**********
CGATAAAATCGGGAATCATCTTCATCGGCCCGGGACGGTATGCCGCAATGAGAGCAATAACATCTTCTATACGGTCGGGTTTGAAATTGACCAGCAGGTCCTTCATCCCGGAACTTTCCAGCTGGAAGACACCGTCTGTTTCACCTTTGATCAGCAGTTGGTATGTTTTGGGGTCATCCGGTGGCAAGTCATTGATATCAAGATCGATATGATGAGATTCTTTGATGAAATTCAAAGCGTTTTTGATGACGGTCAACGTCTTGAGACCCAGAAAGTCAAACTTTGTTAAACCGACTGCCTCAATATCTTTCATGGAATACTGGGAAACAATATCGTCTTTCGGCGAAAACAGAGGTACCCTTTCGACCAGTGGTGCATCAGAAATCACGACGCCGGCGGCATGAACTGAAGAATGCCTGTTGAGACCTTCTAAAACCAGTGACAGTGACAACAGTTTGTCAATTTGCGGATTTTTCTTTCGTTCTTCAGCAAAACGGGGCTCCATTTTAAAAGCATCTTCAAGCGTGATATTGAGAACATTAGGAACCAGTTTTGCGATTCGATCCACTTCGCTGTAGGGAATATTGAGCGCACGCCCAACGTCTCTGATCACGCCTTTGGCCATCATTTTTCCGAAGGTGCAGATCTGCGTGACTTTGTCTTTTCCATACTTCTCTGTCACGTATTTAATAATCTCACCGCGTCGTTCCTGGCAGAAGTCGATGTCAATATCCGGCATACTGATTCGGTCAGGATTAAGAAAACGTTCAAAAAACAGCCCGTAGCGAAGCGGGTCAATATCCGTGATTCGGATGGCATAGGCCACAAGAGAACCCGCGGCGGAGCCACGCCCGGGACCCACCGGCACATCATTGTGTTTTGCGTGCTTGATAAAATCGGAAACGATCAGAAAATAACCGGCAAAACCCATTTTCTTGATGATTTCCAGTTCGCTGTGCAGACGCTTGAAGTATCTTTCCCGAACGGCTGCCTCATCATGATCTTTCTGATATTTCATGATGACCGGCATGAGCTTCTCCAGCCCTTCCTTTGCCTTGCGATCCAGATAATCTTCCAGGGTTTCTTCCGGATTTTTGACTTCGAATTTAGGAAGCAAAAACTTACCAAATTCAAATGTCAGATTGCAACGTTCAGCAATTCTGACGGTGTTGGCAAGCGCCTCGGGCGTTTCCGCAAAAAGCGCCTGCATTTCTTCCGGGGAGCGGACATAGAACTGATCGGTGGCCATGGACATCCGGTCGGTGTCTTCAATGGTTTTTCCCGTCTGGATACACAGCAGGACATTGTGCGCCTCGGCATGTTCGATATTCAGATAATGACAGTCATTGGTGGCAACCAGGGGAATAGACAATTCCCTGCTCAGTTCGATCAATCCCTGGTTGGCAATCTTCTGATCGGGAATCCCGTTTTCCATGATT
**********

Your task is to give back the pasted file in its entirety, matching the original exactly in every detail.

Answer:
CGATAAAATCGGGAATCATCTTCATCGGCCCGGGACGGTATGCCGCAATGAGAGCAATAACATCTTCTATACGGTCGGGTTTGAAATTGACCAGCAGGTCCTTCATCCCGGAACTTTCCAGCTGGAAGACACCGTCTGTTTCACCTTTGATCAGCAGTTGGTATGTTTTGGGGTCATCCGGTGGCAAGTCATTGATATCAAGATCGATATGATGAGATTCTTTGATGAAATTCAAAGCGTTTTTGATGACGGTCAACGTCTTGAGACCCAGAAAGTCAAACTTTGTTAAACCGACTGCCTCAATATCTTTCATGGAATACTGGGAAACAATATCGTCTTTCGGCGAAAACAGAGGTACCCTTTCGACCAGTGGTGCATCAGAAATCACGACGCCGGCGGCATGAACTGAAGAATGCCTGTTGAGACCTTCTAAAACCAGTGACAGTGACAACAGTTTGTCAATTTGCGGATTTTTCTTTCGTTCTTCAGCAAAACGGGGCTCCATTTTAAAAGCATCTTCAAGCGTGATATTGAGAACATTAGGAACCAGTTTTGCGATTCGATCCACTTCGCTGTAGGGAATATTGAGCGCACGCCCAACGTCTCTGATCACGCCTTTGGCCATCATTTTTCCGAAGGTGCAGATCTGCGTGACTTTGTCTTTTCCATACTTCTCTGTCACGTATTTAATAATCTCACCGCGTCGTTCCTGGCAGAAGTCGATGTCAATATCCGGCATACTGATTCGGTCAGGATTAAGAAAACGTTCAAAAAACAGCCCGTAGCGAAGCGGGTCAATATCCGTGATTCGGATGGCATAGGCCACAAGAGAACCCGCGGCGGAGCCACGCCCGGGACCCACCGGCACATCATTGTGTTTTGCGTGCTTGATAAAATCGGAAACGATCAGAAAATAACCGGCAAAACCCATTTTCTTGATGATTTCCAGTTCGCTGTGCAGACGCTTGAAGTATCTTTCCCGAACGGCTGCCTCATCATGATCTTTCTGATATTTCATGATGACCGGCATGAGCTTCTCCAGCCCTTCCTTTGCCTTGCGATCCAGATAATCTTCCAGGGTTTCTTCCGGATTTTTGACTTCGAATTTAGGAAGCAAAAACTTACCAAATTCAAATGTCAGATTGCAACGTTCAGCAATTCTGACGGTGTTGGCAAGCGCCTCGGGCGTTTCCGCAAAAAGCGCCTGCATTTCTTCCGGGGAGCGGACATAGAACTGATCGGTGGCCATGGACATCCGGTCGGTGTCTTCAATGGTTTTTCCCGTCTGGATACACAGCAGGACATTGTGCGCCTCGGCATGTTCGATATTCAGATAATGACAGTCATTGGTGGCAACCAGGGGAATAGACAATTCCCTGCTCAGTTCGATCAATCCCTGGTTGGCAATCTTCTGATCGGGAATCCCGTTTTCCATGATT